A recent article in Logistics Viewpoints, the ARC Advisory Group Blog, asked a very important question given that many of the smaller vendors in this space are not on the solid footing they once were — What If Your Supply Chain Software Vendor Goes Out Of Business?
It’s a good question, especially since you’ll be in bad shape if you haven’t negotiated perpetual rights to not only the application but the code-base if you’re using a hosted solution and the vendor goes under or if you haven’t negotiated 24/7/365 full data access if you’re using a SaaS solution with mandatory notices before ceasing of operations, as I have noted you must do on several occasions.
In the first case, unless you happen to have an A1 development team in-house who can maintain the code base and customize it to your liking with little impact to your overall IT budget (which is likely not the case for 99% of non-IT supply chain companies), you’re going to have to migrate to another solution. If you suspect your vendor is going to go bust, and see the gradual warning signs of multiple layoffs, lack of solution updates, increased turn-around time on issue resolution, lack of insight into the roadmap, and the run-around when you try to inquire into their financial health with (what’s left of) senior management, then you need to start evaluating your options. If you start early, you can analyze your options, find the best one, and develop a staged migration plan that will minimize interruption to your day-to-day operations. If you don’t, you’ll be relying on expensive third party maintenance and prayers to keep you running until you can accomplish a stressful, organizational wide, all-at-once changeover.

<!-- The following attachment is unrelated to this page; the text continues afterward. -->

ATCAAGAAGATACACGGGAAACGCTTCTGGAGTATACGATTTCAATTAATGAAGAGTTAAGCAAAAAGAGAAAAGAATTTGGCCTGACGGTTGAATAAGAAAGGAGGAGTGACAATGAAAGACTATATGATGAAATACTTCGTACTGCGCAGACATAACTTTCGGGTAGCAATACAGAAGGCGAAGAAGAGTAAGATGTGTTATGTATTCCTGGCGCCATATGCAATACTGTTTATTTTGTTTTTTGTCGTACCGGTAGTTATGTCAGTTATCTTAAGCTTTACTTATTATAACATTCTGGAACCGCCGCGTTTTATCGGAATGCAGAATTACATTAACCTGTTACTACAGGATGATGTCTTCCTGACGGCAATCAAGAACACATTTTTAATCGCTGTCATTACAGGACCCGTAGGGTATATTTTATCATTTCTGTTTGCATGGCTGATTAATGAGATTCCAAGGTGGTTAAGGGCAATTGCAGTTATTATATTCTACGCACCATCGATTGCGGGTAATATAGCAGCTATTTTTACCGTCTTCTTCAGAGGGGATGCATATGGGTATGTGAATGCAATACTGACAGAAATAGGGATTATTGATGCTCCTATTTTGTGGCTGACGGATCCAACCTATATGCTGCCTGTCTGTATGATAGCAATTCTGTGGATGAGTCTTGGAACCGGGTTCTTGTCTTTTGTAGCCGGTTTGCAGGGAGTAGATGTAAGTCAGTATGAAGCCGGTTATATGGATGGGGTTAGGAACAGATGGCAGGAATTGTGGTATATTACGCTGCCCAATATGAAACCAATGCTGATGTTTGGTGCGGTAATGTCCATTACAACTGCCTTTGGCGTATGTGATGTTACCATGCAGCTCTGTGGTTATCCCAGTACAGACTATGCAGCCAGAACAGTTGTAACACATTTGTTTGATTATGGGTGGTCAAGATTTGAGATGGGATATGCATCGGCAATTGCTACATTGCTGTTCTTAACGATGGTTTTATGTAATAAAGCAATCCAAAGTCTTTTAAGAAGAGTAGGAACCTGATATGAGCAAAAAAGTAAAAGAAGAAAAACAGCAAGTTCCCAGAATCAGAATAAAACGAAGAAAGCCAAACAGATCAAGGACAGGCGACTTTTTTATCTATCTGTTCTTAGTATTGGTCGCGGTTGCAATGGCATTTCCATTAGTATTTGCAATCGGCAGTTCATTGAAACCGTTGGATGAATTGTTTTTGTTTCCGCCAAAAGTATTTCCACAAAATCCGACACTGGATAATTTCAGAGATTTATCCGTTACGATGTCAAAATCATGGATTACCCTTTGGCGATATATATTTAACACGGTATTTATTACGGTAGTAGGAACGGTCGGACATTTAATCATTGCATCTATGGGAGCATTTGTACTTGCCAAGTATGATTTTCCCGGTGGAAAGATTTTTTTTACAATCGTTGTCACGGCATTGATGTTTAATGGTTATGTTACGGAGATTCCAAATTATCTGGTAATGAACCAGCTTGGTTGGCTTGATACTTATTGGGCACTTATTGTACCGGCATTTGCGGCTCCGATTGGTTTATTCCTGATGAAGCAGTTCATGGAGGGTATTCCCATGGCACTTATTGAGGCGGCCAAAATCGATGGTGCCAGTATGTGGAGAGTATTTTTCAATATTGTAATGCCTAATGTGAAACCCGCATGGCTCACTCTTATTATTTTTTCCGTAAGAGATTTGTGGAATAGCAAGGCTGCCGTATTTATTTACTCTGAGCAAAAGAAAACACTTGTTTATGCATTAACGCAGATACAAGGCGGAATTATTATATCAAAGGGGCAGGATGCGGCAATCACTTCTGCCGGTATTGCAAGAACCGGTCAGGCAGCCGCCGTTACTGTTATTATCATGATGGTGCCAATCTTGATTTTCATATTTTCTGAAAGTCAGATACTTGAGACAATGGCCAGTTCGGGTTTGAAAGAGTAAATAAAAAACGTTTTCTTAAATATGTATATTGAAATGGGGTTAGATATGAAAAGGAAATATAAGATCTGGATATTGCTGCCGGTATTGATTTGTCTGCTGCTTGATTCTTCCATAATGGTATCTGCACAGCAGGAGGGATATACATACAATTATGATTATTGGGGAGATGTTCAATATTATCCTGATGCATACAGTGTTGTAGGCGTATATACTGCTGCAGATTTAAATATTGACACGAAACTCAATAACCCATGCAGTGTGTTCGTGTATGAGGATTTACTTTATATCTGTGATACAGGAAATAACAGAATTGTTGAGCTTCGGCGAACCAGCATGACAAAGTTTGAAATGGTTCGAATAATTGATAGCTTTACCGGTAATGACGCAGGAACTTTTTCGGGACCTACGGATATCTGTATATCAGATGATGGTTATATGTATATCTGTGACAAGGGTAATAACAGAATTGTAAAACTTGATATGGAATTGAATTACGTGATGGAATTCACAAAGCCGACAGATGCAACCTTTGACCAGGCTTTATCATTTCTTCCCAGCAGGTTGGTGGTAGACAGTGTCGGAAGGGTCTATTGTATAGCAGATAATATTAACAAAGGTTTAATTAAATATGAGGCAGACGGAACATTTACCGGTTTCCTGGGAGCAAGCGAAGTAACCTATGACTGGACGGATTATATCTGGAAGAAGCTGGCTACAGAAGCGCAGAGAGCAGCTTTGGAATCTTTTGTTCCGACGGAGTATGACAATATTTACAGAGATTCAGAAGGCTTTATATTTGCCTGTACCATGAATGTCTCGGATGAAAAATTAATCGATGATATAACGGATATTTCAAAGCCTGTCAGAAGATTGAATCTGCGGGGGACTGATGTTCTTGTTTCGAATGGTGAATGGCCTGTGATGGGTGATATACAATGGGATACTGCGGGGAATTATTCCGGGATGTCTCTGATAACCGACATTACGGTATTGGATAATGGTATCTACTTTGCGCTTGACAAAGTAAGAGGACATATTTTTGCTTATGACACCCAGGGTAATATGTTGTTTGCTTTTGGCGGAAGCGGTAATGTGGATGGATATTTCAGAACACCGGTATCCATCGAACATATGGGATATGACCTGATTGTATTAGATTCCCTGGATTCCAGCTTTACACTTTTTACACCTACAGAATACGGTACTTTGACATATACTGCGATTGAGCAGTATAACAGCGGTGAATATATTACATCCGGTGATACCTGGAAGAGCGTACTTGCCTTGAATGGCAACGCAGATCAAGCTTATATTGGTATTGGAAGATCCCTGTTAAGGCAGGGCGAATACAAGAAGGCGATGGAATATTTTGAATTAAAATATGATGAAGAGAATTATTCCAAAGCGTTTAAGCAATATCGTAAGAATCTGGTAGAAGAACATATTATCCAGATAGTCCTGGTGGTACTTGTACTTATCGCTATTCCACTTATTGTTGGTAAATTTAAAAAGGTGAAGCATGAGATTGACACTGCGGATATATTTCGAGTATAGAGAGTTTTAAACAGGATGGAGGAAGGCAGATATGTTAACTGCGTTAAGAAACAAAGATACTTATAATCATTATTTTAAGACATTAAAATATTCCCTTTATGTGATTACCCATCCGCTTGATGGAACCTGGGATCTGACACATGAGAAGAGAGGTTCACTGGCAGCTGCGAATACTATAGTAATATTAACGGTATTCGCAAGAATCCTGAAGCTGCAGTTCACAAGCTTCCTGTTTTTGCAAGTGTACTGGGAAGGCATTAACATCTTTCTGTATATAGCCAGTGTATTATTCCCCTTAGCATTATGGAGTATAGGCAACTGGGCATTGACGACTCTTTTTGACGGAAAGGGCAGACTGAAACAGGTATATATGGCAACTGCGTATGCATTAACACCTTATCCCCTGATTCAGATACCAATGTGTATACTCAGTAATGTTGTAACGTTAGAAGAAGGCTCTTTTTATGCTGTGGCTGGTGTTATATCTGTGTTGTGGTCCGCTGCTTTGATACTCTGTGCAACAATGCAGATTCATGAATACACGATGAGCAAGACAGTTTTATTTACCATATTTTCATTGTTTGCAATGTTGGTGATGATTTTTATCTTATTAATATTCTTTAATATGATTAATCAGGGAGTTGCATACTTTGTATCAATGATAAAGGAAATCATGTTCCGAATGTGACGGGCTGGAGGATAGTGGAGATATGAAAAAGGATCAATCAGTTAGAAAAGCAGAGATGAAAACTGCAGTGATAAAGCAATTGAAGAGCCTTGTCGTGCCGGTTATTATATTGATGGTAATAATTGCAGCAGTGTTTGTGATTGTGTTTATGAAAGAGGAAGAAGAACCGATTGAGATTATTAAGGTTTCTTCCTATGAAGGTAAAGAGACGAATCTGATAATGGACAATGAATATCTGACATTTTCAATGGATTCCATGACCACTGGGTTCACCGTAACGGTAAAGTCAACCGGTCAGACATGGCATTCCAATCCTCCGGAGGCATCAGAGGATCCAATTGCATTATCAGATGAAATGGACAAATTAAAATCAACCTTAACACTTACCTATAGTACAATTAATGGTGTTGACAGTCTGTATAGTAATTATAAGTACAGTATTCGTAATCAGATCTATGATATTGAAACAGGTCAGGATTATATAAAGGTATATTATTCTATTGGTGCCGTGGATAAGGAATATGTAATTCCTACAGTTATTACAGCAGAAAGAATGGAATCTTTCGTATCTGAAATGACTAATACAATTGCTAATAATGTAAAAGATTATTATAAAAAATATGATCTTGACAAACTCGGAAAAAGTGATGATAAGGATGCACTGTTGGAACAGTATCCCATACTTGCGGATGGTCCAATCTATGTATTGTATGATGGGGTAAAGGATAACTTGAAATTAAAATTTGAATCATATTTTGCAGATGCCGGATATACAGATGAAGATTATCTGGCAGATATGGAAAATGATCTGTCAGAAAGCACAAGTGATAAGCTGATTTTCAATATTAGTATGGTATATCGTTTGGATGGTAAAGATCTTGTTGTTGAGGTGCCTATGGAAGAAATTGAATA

In the latter case, you still have to migrate to a new solution, but if you negotiated full data access in a standard format, it’s just a matter of selecting the next best SaaS solution, loading all of your data, and then hiring a third party integrator to re-create any linkages to your current applications for automatic data exchange. You’ll have extra work while you manually export and import data until the new linkages are live, but since you’ll (again) negotiate full data access and the ability to export and import what you need, when you need it, with a bit of training and documentation, the interruption to your staff’s daily routine should be moderate at most.